When you’re young, buying a house seems either daunting because of the sheer amount of money you need or like a hassle that will tie you down for the future. No more freedom to go anywhere you want, and hello responsibility. But here’s the thing about buying a home: it’s better than investing in gold. In fact it’s one of the best investments you can make.
You have a couple of options: buy a house, make some improvements, and flip it, or buy a house and settle in for the long term until property values really appreciate. In the future you could decide to stay there because you like it, or sell it and find a better place. Flipping the house right away is more of a gamble, but it can definitely pay off.
Flipping a House
Typically, when people want to flip a house they buy a “fixer-upper.” The house in need of repairs can only rise in value—unless the neighborhood is extremely crime-ridden and the other houses are low quality. Even then, improving the fixer-upper from the ground up can make a positive impact on the neighborhood, and value will go up because you’re investing money into it.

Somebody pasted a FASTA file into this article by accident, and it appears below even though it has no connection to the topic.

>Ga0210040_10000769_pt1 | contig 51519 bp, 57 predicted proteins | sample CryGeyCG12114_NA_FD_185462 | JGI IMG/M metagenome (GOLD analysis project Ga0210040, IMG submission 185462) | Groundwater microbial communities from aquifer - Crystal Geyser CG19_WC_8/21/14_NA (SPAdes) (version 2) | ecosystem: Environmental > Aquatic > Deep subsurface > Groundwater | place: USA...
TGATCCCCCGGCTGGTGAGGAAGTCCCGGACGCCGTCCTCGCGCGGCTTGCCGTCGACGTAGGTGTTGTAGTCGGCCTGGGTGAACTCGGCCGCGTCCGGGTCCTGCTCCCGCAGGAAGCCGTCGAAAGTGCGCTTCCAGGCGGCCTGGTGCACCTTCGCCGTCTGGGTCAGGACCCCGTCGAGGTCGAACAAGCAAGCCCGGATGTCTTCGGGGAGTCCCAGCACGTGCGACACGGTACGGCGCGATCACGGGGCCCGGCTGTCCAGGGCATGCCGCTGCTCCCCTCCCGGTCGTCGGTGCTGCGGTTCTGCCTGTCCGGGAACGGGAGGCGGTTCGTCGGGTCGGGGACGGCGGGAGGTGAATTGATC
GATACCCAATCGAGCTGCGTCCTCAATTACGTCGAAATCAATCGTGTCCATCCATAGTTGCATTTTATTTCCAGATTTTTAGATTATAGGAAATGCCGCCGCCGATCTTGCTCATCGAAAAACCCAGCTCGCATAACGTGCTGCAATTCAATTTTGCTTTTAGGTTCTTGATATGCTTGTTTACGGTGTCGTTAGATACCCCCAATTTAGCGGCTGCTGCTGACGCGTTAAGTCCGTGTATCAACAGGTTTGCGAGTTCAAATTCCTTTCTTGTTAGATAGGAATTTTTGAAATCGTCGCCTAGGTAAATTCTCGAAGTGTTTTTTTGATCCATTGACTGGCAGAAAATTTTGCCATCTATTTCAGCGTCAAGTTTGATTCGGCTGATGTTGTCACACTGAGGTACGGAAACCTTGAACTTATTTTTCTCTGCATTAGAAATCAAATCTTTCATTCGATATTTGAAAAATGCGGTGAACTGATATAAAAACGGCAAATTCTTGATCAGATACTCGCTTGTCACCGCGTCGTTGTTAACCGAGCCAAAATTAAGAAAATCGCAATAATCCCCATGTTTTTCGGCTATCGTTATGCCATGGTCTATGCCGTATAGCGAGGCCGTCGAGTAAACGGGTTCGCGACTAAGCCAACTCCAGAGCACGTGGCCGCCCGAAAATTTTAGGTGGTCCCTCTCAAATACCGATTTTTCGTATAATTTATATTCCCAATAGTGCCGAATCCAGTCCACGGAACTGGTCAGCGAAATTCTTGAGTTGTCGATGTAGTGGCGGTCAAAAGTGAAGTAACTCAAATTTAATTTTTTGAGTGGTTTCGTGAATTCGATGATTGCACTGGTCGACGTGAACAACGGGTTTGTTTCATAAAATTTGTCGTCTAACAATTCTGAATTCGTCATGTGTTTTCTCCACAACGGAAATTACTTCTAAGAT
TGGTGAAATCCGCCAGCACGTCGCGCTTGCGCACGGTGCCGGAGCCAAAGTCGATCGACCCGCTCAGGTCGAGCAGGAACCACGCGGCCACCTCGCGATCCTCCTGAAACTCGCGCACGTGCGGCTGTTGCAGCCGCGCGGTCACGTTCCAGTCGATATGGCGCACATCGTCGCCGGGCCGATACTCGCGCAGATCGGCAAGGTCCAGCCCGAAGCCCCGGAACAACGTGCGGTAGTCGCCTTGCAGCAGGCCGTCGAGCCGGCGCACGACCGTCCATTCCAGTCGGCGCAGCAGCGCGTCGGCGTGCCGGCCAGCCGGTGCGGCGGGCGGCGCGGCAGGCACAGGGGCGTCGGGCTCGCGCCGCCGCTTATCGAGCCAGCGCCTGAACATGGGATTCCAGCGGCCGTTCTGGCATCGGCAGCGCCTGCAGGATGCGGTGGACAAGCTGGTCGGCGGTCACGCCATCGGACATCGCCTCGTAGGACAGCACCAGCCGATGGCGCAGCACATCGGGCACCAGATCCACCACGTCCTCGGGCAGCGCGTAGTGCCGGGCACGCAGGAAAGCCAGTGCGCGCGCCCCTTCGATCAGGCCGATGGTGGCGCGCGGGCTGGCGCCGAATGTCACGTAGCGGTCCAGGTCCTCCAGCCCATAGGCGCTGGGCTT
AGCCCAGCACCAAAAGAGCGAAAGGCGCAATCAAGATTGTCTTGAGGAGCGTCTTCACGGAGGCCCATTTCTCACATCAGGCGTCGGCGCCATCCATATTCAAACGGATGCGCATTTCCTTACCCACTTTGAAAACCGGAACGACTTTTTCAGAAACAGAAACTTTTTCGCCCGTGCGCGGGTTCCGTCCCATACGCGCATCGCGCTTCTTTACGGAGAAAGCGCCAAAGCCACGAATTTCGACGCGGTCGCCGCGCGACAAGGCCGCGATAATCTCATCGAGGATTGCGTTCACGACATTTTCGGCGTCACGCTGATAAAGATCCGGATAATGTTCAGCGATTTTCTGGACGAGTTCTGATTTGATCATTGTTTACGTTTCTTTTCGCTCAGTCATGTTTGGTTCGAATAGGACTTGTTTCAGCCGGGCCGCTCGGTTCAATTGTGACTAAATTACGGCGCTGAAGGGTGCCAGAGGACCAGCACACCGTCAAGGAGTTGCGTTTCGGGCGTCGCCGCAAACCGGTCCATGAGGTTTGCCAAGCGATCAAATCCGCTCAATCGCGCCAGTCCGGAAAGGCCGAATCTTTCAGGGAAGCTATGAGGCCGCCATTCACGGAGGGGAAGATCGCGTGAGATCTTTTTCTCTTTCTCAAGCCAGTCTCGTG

Here are some things to consider when you’re flipping a house for a profit:
- To actually make good money, you’ll want to buy low in a market where values are rising
- You need good credit to make this happen—pay off all debts and find out what it takes to raise your score if it’s low
- You need cash for a down payment
- If you qualify, you could take take out a Home Equity Line of Credit (HELOC)
- The better the location, the better off you are when it comes to making a profit
- As an investor, you’ll pay a higher interest rate on a loan
- You’ll need to be educated on the real estate market, financing, negotiating with the seller, doing repairs and working with contractors, and which repairs really increase a home’s value
There’s a lot to flipping a house, but if it’s a game you want to play, there’s a ton of cash in the right market.